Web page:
Cities are made to enjoy. That’s the way it is and should be for everyone, the twenty-somethings and the older folks. Each interaction we have – as basic as it may be – from buying some gum at the gas station to participating in a weekend race, can become a great time, if we only look a little harder. Even if we only use the street to go a few steps, we still generate a brief interaction with the city in which we find ourselves. The more satisfied we feel and the more pleasant that interaction is, the more we participate in the city. And that’s because cities are made by their citizens. It doesn’t matter how big the territory, the greatness of communities is made by its members.
A few days ago I was listening to a podcast episode of The Urbanist. It was about How to create a healthy city. In short, it talked about how there are urban decisions and arrangements that contribute directly to creating a city that is good for our bodies and minds.
It’s important to understand how the brain works when we interact with the city. Nick Tyler, a civil engineer and professor at University College London, has dedicated himself to studying how the interaction of people with their surrounding environment works. Tyler explains how the brain responds to the stimulants it receives in the street. The human brain works instinctively, receiving data from the street in each minute interaction and at the same time discarding most of this data. The data it saves, however, are those stimulants that grab our attention and that we naturally enjoy. So it is vitally important to develop a city that, at the end of the day, its inhabitants enjoy. Tyler’s studies and their results go into much greater depth, of course (you might like to read a little about the studies – they’re fascinating!); but the point has been made and is very clear.
The idea is to have a better quality of life. If people can go out and receive stimulants that make their quality of life better, we will feel happier and safer, businesses will work better, and we will be more anxious to interact with the city and its inhabitants.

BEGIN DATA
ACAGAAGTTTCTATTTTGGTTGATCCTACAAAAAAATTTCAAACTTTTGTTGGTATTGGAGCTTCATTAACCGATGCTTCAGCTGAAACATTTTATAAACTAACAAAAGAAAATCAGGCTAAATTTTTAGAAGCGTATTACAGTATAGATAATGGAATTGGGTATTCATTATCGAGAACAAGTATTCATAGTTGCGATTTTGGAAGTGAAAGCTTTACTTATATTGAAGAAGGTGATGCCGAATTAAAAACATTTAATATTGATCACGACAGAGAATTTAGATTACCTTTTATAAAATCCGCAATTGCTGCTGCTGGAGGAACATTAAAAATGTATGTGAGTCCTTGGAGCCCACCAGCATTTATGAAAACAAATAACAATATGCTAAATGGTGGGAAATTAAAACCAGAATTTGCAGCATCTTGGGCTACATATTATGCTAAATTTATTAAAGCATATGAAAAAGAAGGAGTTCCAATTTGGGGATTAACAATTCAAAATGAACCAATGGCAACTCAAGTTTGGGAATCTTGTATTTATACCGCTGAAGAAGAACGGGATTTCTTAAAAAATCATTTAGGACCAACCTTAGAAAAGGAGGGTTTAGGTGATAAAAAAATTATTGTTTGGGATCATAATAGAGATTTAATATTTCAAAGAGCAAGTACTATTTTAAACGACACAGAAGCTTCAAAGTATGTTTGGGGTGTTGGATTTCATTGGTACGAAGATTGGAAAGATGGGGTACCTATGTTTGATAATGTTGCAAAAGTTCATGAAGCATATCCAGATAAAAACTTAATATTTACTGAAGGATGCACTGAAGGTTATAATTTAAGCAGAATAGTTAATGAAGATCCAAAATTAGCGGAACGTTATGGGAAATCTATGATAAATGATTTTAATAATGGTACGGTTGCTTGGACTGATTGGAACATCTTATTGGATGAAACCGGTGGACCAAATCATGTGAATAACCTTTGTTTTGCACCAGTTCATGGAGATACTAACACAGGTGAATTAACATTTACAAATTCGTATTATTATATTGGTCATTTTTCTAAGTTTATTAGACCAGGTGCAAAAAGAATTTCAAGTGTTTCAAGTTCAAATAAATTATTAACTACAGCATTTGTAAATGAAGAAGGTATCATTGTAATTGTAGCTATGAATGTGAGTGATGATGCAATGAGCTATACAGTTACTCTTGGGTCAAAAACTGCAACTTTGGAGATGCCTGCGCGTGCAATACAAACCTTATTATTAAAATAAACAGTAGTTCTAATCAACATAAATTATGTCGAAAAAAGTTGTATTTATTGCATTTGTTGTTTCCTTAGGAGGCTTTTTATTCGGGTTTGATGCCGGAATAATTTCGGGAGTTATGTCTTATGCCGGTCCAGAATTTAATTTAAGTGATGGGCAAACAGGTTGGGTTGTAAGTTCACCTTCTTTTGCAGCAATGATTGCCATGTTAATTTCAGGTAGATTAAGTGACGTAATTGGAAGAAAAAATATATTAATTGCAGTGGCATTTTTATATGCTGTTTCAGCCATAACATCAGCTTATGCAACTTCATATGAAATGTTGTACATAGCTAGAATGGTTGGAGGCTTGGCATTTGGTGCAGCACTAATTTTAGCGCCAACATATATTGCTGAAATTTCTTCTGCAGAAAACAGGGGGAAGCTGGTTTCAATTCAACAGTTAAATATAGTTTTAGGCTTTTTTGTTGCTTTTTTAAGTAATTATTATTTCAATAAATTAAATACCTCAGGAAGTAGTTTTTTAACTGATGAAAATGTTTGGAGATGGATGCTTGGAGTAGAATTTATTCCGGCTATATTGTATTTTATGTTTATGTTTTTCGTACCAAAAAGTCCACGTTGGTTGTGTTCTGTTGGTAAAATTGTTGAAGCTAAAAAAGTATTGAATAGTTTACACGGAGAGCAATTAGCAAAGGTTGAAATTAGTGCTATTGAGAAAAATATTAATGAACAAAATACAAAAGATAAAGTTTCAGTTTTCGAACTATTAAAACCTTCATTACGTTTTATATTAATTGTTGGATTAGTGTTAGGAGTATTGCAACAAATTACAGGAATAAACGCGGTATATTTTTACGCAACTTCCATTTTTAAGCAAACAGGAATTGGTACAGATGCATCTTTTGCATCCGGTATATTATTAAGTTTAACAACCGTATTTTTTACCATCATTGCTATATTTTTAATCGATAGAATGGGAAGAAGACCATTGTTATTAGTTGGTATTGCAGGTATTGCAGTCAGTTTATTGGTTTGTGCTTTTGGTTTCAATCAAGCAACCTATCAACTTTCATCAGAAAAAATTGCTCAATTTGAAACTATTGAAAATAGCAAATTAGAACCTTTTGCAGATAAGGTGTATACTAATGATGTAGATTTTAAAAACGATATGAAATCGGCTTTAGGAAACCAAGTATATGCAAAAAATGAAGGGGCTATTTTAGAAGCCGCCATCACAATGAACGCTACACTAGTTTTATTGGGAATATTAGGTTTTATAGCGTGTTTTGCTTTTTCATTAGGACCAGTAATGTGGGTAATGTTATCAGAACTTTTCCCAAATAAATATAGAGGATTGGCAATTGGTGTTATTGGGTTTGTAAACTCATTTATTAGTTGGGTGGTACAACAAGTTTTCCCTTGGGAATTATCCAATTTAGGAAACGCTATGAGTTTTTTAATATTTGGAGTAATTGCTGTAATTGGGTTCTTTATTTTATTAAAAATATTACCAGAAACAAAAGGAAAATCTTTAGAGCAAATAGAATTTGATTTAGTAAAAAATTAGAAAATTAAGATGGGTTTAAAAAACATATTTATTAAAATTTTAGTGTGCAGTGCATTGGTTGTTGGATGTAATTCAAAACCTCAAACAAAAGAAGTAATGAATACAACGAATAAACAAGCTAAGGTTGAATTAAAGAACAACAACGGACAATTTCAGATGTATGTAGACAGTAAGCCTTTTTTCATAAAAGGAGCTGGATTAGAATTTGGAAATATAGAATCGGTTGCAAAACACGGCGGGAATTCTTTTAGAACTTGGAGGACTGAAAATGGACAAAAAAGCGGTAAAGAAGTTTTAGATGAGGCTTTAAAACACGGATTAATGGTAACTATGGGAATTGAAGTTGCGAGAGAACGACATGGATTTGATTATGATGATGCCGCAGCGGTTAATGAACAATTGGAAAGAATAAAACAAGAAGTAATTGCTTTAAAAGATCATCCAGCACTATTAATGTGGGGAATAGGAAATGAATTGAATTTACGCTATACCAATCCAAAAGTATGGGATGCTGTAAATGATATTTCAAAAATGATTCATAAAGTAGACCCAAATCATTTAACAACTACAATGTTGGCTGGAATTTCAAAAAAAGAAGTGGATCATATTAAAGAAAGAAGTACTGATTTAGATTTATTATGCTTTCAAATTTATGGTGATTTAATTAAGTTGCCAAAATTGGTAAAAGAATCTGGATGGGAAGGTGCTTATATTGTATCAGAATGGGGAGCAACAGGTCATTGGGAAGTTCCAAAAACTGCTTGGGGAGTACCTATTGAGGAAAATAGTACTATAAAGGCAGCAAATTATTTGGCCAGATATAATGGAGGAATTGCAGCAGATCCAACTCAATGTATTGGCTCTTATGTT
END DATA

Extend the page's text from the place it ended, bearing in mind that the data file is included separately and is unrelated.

For various reasons, as with so many other cities in Latin America, San Jose has lagged behind in the search for that fun, daring, and livelier city. It may be due to that conservative tail we drag behind, culturally speaking. But we see cities in our hemisphere that have done their bit to break with that antiquated inheritance and today represent a spectacular destination for visitors and citizens alike. Bogota, Buenos Aires, Medellin, and Mexico City are benchmark cities that have a lot to offer, sleeping less and less as they go along. Endless gastronomical offerings, daily cultural events, and more and better ways to get around are only some of the examples on the menu offered by these cities, which lead the field in medals, and not by chance.
Thinking about cities that never sleep. If we take into account that we spend the day working, and after work holing up in our homes, we limit the time we have for enjoying the city to weekends. Clearly, cities with life after dark have much more to deliver. Nighttime has had a negative connotation since the start of civilization, and for some strange reason we still think that anyone who is outside the home late at night “can’t be doing anything good.” For some, urban nightlife would put our wallets on a diet, but the reality is that if we do it right, it would fatten wallets for most players. A nighttime economy could generate very interesting numbers, jobs, and an excellent source of income for local governments.
Mobility is another key aspect as far as improving citizen quality of life goes. There was a time when cities were based on one formula to serve all, where people only moved around at very specific hours. But today cities are more like a jungle, full of diversity, different cultures and groups with very different needs. So mobility should be a key point on the agenda.
The common denominators in cities topping the list today are safe streets, efficient public transportation solutions, and a vibrant cultural agenda. There is obviously a lot left to do in Costa Rica. As developers, we are a vital card in the game. Aside from investment in the most obvious points for citizen interaction with cities (which in our countries passed centuries ago into the hands of the private sector), we are the best indicated for innovating and making our cities sustainable.
Sustainability, comprehensive solutions for resource use, design, and culture – we have a lot more to say. Time is money, but we can always take out a moment. Until next time!
Cover Photo Credits: Street Artist Aakash Nihalani